B.C. wild bees in decline, urgent action needed, says expert
Elizabeth Elle says planting a bee-friendly garden is the simplest way to help declining bee populations
If you want to help British Columbia's wild bees, plant a garden.
That's the message Elizabeth Elle, a professor of community and evolutionary ecology at Simon Fraser University, tried to get across at a recent presentation to Metro Vancouver about the decline of wild bees due to habitat loss and pesticide use.
"One out of three bites you eat is thanks to the bee," Elle told The Early Edition's Rick Cluff.
"Sometimes that's attributed to the honeybee, but we actually know that's not true. Wild bees contribute quite a lot to our crop production."
Elle says wild bees are also essential to the ecosystem because they pollinate plants that produce fruits, nuts and seeds — food that birds, bears and other animals rely on to survive.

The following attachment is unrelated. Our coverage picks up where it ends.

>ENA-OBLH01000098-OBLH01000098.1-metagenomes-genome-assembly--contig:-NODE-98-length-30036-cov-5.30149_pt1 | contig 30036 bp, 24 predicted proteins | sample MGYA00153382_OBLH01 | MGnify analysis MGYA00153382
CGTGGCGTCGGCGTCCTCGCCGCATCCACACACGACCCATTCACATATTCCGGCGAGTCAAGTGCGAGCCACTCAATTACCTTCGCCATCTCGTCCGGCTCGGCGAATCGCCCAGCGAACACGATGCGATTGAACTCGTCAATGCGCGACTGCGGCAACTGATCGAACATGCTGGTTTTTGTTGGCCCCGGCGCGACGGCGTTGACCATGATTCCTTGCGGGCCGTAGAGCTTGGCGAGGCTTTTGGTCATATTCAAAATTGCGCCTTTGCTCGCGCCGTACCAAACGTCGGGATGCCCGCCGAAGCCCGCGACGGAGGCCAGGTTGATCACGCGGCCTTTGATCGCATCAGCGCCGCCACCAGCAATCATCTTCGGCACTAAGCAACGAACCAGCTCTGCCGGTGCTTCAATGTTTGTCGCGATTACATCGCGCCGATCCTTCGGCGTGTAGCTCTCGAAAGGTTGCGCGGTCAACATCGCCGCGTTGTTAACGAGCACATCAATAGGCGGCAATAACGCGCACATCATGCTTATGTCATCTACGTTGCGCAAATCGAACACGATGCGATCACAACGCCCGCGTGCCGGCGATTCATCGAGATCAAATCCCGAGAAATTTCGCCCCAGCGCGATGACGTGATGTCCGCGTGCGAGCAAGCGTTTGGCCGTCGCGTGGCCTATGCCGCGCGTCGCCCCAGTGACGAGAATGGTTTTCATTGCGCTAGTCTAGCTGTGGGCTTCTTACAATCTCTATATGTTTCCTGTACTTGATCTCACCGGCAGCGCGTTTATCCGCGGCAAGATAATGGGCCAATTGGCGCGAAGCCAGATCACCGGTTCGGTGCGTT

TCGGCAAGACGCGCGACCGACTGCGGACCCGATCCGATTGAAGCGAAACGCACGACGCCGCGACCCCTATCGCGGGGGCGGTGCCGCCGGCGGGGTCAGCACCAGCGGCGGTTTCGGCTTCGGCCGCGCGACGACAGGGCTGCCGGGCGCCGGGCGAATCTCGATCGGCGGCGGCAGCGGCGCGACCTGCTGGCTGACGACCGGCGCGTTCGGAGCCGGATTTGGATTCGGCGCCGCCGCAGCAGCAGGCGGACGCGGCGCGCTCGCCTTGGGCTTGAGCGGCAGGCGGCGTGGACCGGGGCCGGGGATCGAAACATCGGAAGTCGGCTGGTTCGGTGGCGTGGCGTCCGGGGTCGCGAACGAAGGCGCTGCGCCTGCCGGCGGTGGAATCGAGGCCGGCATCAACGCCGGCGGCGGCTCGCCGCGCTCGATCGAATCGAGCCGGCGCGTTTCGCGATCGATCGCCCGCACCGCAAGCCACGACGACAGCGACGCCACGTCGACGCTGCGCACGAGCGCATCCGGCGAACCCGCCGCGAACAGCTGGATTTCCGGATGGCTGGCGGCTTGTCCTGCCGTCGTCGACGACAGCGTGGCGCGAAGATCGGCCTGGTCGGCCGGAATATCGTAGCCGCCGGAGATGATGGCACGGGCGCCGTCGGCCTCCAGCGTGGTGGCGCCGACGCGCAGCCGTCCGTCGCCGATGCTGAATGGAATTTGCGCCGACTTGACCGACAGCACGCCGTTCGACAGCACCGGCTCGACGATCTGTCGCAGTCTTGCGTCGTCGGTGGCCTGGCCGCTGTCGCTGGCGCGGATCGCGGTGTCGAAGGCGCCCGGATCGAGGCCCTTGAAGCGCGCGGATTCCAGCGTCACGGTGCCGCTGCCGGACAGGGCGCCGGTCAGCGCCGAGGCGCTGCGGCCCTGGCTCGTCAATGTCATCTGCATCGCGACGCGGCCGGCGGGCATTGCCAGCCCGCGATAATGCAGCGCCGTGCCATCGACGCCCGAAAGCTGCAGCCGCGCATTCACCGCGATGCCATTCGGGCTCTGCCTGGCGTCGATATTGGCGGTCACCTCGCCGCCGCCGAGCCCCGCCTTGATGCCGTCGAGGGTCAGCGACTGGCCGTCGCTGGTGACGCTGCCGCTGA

B.C. is home to roughly 450 species of bees. While not all of them have been assessed, the Western bumblebee has declined precipitously just within the last 15 to 20 years because of habitat degradation, said Elle.
To help stem the decline of wild bees, Elle says people can simply plant a garden filled with plants that produce pollen and nectar throughout the growing season, like rhododendrons, lavender and snowberries.
However, stay away from flowers like begonias and petunias because they don't produce much food for bees, said Elle. Invasive species like the Himalayan blackberry are also a problem.
"We could do with a little bit less of it because the problem with a monoculture like that is it only blooms for short period, like the month of June," Elle said. "Pollinators are out from now until October."
To hear more about how you can help wild bees, listen to the audio labelled: What you can do to get wild bees buzzing